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A daily record of what I'm thinking about what I'm reading

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Sunday, July 5, 2015

Does Nostromo hold up after 100 years?: When Conrad is at his best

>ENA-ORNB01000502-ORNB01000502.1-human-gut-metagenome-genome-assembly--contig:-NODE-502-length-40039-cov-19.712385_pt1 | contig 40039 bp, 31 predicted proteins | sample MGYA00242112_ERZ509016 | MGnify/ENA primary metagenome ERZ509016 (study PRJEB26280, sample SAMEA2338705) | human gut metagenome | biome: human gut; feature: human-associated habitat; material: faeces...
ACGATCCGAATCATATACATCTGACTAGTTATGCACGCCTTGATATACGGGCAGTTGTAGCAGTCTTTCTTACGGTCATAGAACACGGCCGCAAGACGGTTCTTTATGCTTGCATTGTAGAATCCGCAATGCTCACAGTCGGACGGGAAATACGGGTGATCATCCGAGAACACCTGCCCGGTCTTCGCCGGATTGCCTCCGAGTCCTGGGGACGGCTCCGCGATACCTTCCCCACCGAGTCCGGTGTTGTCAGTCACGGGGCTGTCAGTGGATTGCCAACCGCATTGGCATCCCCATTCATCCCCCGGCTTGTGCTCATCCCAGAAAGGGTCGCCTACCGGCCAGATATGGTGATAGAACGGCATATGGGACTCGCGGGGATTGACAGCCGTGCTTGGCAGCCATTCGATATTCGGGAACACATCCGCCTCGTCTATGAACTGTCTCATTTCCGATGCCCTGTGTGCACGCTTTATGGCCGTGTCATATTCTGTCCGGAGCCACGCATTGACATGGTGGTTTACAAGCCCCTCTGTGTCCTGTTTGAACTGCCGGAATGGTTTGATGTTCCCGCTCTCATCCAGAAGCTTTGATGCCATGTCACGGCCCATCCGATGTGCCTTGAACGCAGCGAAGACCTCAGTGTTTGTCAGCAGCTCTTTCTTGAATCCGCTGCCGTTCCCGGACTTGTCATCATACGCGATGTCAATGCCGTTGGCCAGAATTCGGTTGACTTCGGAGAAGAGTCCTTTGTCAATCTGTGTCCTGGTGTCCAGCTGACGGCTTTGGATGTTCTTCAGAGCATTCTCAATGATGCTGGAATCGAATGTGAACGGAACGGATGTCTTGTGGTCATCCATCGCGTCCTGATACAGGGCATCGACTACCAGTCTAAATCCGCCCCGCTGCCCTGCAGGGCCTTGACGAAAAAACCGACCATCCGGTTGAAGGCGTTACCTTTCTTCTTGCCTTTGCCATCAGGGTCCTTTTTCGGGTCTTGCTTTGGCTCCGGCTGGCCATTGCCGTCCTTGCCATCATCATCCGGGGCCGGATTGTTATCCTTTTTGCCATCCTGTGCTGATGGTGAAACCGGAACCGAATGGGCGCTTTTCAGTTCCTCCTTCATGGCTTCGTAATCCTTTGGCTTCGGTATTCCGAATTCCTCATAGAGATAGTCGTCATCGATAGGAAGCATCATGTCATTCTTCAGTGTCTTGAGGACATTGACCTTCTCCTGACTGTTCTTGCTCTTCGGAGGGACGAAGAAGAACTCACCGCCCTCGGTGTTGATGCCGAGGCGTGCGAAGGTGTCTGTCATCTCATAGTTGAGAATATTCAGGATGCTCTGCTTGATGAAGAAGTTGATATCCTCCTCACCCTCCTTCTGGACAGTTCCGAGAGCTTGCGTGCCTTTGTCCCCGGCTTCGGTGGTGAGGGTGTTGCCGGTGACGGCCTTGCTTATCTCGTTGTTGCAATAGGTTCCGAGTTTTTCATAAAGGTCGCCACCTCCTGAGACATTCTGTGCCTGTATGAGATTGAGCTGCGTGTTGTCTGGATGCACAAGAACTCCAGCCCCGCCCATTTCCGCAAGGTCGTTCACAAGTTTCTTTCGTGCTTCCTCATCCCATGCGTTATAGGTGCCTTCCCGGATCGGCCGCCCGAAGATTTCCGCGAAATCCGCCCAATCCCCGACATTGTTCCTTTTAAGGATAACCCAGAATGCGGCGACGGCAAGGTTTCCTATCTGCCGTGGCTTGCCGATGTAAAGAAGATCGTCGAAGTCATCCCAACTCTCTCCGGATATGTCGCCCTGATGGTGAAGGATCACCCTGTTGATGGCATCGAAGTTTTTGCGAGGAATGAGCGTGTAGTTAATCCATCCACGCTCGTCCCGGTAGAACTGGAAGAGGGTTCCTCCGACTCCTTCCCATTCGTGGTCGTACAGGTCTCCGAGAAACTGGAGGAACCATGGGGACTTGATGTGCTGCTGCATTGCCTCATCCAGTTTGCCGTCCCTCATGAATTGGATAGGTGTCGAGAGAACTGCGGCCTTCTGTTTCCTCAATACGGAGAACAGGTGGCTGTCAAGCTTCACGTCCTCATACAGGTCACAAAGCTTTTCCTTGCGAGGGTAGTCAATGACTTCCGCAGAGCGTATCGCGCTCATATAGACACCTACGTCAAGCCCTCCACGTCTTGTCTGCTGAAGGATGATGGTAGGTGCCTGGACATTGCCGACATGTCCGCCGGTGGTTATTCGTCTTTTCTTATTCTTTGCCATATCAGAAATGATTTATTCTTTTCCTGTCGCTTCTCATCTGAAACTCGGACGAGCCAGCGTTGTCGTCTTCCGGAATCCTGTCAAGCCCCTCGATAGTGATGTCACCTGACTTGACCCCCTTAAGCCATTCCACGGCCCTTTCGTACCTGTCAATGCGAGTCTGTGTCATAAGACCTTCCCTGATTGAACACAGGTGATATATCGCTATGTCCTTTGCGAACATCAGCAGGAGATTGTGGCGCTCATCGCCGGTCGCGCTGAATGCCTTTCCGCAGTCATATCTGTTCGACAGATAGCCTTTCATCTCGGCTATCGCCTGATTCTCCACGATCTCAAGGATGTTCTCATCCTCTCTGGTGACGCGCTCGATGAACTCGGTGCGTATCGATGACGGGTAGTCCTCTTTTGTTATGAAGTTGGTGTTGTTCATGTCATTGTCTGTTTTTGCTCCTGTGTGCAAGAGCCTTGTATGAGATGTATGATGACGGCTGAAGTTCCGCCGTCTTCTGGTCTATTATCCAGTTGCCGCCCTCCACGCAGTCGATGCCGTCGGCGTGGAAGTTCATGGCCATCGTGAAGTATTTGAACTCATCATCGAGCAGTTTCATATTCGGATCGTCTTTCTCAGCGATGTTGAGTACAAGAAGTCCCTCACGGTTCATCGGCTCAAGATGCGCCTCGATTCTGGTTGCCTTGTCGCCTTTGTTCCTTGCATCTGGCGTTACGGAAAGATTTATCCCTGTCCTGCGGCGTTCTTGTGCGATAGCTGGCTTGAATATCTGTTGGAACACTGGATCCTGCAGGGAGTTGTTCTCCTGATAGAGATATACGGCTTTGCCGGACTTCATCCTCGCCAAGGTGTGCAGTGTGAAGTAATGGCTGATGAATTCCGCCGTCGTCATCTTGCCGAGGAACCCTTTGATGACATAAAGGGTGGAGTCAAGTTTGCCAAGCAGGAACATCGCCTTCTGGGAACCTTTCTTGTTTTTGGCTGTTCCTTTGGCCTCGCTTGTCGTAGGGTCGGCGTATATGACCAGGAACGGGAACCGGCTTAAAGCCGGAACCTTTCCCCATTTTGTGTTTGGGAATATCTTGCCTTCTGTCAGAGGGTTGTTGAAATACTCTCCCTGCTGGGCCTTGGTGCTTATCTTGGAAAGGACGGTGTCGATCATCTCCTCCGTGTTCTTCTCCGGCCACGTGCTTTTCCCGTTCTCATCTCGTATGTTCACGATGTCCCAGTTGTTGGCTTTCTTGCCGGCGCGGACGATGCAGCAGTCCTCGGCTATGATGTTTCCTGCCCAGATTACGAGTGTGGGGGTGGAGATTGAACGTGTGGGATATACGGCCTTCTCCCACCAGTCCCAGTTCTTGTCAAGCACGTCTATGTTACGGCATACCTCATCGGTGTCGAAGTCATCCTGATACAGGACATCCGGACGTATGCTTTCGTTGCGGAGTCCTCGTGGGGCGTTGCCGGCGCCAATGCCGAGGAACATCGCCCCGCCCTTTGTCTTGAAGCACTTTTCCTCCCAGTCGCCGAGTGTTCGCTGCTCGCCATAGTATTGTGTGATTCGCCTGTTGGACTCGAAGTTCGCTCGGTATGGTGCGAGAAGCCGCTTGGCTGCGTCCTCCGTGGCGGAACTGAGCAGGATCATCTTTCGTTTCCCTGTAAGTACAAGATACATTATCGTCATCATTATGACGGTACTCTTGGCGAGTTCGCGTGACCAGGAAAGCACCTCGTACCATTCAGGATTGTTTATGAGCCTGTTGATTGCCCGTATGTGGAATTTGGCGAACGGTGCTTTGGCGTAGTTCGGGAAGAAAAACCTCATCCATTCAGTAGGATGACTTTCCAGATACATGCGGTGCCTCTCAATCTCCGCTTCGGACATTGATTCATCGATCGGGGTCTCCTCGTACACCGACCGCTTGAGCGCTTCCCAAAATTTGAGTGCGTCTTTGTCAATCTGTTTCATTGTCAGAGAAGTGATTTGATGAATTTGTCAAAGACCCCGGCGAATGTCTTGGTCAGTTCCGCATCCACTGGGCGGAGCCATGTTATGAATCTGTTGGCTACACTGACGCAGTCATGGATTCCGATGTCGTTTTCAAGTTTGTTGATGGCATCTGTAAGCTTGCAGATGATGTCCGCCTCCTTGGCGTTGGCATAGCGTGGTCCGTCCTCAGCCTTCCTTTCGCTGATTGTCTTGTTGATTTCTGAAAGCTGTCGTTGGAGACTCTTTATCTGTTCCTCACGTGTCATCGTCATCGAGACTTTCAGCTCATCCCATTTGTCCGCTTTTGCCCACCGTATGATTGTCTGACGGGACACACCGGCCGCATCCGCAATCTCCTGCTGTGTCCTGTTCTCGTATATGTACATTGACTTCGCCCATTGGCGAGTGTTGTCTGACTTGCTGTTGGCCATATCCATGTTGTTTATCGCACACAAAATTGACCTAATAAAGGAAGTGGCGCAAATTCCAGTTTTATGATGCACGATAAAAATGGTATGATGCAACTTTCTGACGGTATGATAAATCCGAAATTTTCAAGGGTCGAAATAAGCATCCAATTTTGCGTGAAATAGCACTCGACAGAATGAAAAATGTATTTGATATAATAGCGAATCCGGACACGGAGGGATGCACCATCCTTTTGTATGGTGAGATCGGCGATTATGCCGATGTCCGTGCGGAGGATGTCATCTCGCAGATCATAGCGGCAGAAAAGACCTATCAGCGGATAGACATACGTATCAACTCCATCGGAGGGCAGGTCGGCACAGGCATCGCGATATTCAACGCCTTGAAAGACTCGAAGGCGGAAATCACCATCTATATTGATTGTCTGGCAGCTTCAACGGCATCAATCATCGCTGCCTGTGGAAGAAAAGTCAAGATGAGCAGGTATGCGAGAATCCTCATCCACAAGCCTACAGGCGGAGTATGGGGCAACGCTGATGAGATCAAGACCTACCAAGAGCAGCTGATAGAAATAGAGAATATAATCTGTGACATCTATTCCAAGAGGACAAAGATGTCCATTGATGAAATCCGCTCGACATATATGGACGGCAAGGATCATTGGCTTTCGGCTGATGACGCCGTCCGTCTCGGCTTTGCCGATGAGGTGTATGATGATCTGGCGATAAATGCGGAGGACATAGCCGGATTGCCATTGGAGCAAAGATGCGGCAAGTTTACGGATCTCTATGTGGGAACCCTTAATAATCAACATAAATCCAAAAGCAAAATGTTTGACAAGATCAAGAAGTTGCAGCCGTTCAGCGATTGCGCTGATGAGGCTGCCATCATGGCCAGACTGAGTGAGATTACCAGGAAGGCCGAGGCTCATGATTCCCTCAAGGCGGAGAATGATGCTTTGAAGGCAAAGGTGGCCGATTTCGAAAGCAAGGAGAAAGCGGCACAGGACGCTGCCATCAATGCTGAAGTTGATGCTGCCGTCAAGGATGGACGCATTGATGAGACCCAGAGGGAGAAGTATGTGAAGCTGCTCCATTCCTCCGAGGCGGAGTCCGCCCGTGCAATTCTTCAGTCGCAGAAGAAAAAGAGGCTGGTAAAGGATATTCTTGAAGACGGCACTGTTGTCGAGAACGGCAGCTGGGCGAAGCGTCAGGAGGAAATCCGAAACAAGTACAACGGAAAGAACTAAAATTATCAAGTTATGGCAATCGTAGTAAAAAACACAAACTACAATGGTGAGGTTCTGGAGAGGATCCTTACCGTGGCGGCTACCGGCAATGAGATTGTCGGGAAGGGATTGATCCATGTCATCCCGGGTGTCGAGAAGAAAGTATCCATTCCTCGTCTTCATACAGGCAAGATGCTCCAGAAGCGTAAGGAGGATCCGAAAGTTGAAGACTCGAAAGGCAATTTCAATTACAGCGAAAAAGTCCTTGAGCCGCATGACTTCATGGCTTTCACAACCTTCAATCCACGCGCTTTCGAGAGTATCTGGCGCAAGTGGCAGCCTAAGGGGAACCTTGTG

Friend WS (not william shakespeare) notes that in my series of posts on Conrad's Nostromo I have said little or nothing about whether I'm enjoying the novel, whether it's a great work, whether over the course of a century it still holds up - and he's right, I've been withholding judgement. I'm not a little more than half-way through this long novel, ready to evaluate it provisionally: First of all, it's very complex in its plotting and intrigue and somewhat opaque in its narrative structure. It's hard work going through the novel to keep straight the names of the many characters - some of who are introduced 200+ pages into the narrative! - and the many strands of the plot: there are revolutions and counter-revolutions and several back stories - the Goulds, the Avellanos (?) - as complex in and of themselves as novellas. It's clearly one of those books about whom readers over the past hundred years say: This would make a great movie! And the fact is, it won't or couldn't: there are many references to the coups and countercoups, there's a political story of capitalism and imperialism, there's a love story (this is the one introduced late, through the journalist Decoud (in yesterday's post I amusingly called him Decoup, which I will let stand) and the daughter of the political leader Avellanos) - and there are few powerful scenes: Nostromo protecting the Italian radical's little coastal hotel from a band of revolutionary soldiers, for example, that do seem cinematic, but when you get down to it so much of the novel is interiour and involves complex unspooling of narrative strands, not really cinematic stuff. The section I'm in now, in the middle of The Isabels (part 2) is the best in the novel so far and also the most cinematic: Decoud and Nostromo in a little cargo boat (a lighter) trying to bring a load of silver bullion to a passing steamer, which will bring the wealth to the U.S. bankers, passing in utter darkness and coming close to a steamship with the revolutionary soldiers who would kill them in a moment - they have to be dead silent (and there's a stowaway on the boat who could panic and scream), and N. has said he will scuttle the boat and sink the bullion before giving it up. There's no doubt that - The Secret Agent and maybe Under Western Eyes aside - Conrad's best writing consistently is about the sea - and it feels as if this novel comes to life for the first time when the main characters push off from shore.

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